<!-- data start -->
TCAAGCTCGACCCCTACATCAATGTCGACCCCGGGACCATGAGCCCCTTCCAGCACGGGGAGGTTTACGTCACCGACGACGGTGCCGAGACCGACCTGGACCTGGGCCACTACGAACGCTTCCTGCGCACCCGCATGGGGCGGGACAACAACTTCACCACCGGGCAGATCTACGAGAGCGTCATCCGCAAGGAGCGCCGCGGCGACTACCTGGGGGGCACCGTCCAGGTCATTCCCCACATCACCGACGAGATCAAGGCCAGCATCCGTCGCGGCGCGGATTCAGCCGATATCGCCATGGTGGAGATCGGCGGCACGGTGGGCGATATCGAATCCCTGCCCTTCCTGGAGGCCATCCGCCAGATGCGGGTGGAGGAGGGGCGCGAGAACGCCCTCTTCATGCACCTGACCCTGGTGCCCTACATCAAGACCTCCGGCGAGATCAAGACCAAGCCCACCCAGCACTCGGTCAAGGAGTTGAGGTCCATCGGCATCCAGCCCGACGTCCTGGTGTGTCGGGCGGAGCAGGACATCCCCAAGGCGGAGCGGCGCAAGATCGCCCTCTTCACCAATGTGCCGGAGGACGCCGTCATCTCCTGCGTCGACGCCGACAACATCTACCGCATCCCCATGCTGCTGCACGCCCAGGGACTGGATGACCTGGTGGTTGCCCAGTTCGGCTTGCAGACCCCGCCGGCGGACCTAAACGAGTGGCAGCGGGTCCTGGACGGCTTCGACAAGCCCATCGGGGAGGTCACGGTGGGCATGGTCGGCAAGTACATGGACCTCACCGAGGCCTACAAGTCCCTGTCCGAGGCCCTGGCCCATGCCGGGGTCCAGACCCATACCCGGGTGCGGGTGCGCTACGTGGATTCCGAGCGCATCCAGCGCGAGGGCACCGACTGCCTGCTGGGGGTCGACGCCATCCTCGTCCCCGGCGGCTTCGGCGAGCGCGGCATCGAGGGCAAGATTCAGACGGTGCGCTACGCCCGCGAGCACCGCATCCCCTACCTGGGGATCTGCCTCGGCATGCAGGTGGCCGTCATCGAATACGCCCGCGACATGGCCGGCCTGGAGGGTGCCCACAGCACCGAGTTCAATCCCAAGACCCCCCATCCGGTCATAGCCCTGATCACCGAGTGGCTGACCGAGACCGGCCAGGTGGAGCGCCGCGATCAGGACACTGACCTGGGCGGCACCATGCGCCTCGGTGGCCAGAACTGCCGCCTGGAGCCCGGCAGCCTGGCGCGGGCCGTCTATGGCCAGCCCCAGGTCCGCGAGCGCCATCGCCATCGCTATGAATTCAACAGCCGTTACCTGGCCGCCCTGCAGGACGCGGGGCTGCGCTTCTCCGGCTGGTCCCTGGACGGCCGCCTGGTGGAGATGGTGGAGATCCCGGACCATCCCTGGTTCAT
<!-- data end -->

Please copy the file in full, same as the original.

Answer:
TCAAGCTCGACCCCTACATCAATGTCGACCCCGGGACCATGAGCCCCTTCCAGCACGGGGAGGTTTACGTCACCGACGACGGTGCCGAGACCGACCTGGACCTGGGCCACTACGAACGCTTCCTGCGCACCCGCATGGGGCGGGACAACAACTTCACCACCGGGCAGATCTACGAGAGCGTCATCCGCAAGGAGCGCCGCGGCGACTACCTGGGGGGCACCGTCCAGGTCATTCCCCACATCACCGACGAGATCAAGGCCAGCATCCGTCGCGGCGCGGATTCAGCCGATATCGCCATGGTGGAGATCGGCGGCACGGTGGGCGATATCGAATCCCTGCCCTTCCTGGAGGCCATCCGCCAGATGCGGGTGGAGGAGGGGCGCGAGAACGCCCTCTTCATGCACCTGACCCTGGTGCCCTACATCAAGACCTCCGGCGAGATCAAGACCAAGCCCACCCAGCACTCGGTCAAGGAGTTGAGGTCCATCGGCATCCAGCCCGACGTCCTGGTGTGTCGGGCGGAGCAGGACATCCCCAAGGCGGAGCGGCGCAAGATCGCCCTCTTCACCAATGTGCCGGAGGACGCCGTCATCTCCTGCGTCGACGCCGACAACATCTACCGCATCCCCATGCTGCTGCACGCCCAGGGACTGGATGACCTGGTGGTTGCCCAGTTCGGCTTGCAGACCCCGCCGGCGGACCTAAACGAGTGGCAGCGGGTCCTGGACGGCTTCGACAAGCCCATCGGGGAGGTCACGGTGGGCATGGTCGGCAAGTACATGGACCTCACCGAGGCCTACAAGTCCCTGTCCGAGGCCCTGGCCCATGCCGGGGTCCAGACCCATACCCGGGTGCGGGTGCGCTACGTGGATTCCGAGCGCATCCAGCGCGAGGGCACCGACTGCCTGCTGGGGGTCGACGCCATCCTCGTCCCCGGCGGCTTCGGCGAGCGCGGCATCGAGGGCAAGATTCAGACGGTGCGCTACGCCCGCGAGCACCGCATCCCCTACCTGGGGATCTGCCTCGGCATGCAGGTGGCCGTCATCGAATACGCCCGCGACATGGCCGGCCTGGAGGGTGCCCACAGCACCGAGTTCAATCCCAAGACCCCCCATCCGGTCATAGCCCTGATCACCGAGTGGCTGACCGAGACCGGCCAGGTGGAGCGCCGCGATCAGGACACTGACCTGGGCGGCACCATGCGCCTCGGTGGCCAGAACTGCCGCCTGGAGCCCGGCAGCCTGGCGCGGGCCGTCTATGGCCAGCCCCAGGTCCGCGAGCGCCATCGCCATCGCTATGAATTCAACAGCCGTTACCTGGCCGCCCTGCAGGACGCGGGGCTGCGCTTCTCCGGCTGGTCCCTGGACGGCCGCCTGGTGGAGATGGTGGAGATCCCGGACCATCCCTGGTTCAT